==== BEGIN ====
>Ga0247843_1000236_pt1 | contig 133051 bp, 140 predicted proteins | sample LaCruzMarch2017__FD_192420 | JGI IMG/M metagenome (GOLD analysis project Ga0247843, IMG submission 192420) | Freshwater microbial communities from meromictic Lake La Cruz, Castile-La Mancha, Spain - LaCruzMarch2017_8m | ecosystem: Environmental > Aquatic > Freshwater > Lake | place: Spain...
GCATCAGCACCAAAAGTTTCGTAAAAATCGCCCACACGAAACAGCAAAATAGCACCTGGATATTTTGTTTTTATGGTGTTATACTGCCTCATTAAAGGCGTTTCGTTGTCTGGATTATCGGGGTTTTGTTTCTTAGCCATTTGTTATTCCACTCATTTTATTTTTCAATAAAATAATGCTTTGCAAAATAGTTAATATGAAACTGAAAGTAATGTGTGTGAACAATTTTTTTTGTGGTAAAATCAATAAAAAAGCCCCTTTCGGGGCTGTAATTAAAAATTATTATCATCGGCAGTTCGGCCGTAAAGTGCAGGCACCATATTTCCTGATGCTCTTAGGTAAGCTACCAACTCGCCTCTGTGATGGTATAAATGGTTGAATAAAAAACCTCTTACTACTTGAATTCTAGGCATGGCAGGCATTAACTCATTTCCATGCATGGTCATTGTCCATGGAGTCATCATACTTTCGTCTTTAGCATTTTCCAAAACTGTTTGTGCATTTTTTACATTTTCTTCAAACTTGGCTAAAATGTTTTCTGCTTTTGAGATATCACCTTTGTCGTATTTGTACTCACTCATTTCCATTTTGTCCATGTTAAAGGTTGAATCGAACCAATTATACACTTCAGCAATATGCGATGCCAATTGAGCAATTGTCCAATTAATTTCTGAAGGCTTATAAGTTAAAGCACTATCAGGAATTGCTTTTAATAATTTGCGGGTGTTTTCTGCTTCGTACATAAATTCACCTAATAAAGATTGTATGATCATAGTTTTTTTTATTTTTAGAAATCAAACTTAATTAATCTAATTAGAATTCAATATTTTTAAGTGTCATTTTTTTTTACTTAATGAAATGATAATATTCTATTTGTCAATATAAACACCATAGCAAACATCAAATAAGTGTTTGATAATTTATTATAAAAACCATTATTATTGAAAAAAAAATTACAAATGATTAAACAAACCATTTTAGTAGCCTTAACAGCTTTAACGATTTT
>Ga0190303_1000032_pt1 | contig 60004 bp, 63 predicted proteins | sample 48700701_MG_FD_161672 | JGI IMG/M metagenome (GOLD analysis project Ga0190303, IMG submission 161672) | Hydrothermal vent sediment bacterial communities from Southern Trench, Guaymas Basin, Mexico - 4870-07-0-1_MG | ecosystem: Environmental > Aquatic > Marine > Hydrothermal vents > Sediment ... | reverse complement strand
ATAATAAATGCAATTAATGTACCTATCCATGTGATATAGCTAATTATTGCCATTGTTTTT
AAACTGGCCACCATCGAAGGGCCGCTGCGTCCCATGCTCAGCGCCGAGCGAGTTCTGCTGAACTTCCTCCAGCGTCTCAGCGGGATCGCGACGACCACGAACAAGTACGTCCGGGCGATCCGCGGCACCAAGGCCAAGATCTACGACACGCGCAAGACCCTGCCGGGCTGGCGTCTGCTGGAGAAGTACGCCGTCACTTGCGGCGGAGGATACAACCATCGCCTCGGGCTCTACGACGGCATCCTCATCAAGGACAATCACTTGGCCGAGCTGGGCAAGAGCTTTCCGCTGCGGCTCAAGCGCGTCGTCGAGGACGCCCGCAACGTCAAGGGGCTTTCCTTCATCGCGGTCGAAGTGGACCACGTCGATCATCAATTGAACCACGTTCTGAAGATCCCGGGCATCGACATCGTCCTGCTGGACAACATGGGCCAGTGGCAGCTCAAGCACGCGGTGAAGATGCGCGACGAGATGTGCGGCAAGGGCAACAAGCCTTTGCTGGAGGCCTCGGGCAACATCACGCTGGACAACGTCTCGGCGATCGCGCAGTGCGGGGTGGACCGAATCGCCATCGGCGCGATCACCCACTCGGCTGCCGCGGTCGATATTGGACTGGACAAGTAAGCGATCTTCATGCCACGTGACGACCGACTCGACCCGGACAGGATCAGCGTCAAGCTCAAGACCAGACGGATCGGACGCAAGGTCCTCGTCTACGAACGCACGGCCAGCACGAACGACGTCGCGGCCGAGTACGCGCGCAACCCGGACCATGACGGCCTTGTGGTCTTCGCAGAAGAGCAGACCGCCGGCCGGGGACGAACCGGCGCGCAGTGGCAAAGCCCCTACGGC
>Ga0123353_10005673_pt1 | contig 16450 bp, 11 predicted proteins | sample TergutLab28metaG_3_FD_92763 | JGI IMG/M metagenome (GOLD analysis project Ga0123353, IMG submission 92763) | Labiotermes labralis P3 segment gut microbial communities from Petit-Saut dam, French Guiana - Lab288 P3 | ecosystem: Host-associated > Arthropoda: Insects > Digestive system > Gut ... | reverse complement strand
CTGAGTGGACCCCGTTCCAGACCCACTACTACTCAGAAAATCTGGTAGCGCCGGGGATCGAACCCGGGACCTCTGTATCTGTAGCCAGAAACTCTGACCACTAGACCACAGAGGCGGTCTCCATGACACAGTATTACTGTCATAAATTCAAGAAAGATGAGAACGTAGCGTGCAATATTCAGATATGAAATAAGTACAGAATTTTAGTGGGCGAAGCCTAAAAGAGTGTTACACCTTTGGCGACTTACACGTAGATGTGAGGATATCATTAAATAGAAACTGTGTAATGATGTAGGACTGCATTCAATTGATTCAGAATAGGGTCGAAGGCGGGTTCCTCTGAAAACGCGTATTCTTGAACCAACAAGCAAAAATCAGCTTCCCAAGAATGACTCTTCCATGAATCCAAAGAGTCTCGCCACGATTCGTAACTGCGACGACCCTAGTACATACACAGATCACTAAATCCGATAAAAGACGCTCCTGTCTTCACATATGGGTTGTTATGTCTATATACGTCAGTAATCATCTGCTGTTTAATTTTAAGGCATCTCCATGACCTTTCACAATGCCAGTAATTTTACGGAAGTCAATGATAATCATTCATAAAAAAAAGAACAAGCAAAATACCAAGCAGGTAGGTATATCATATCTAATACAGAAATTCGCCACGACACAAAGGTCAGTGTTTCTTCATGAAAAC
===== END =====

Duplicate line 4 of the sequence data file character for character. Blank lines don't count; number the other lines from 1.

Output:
ATAATAAATGCAATTAATGTACCTATCCATGTGATATAGCTAATTATTGCCATTGTTTTT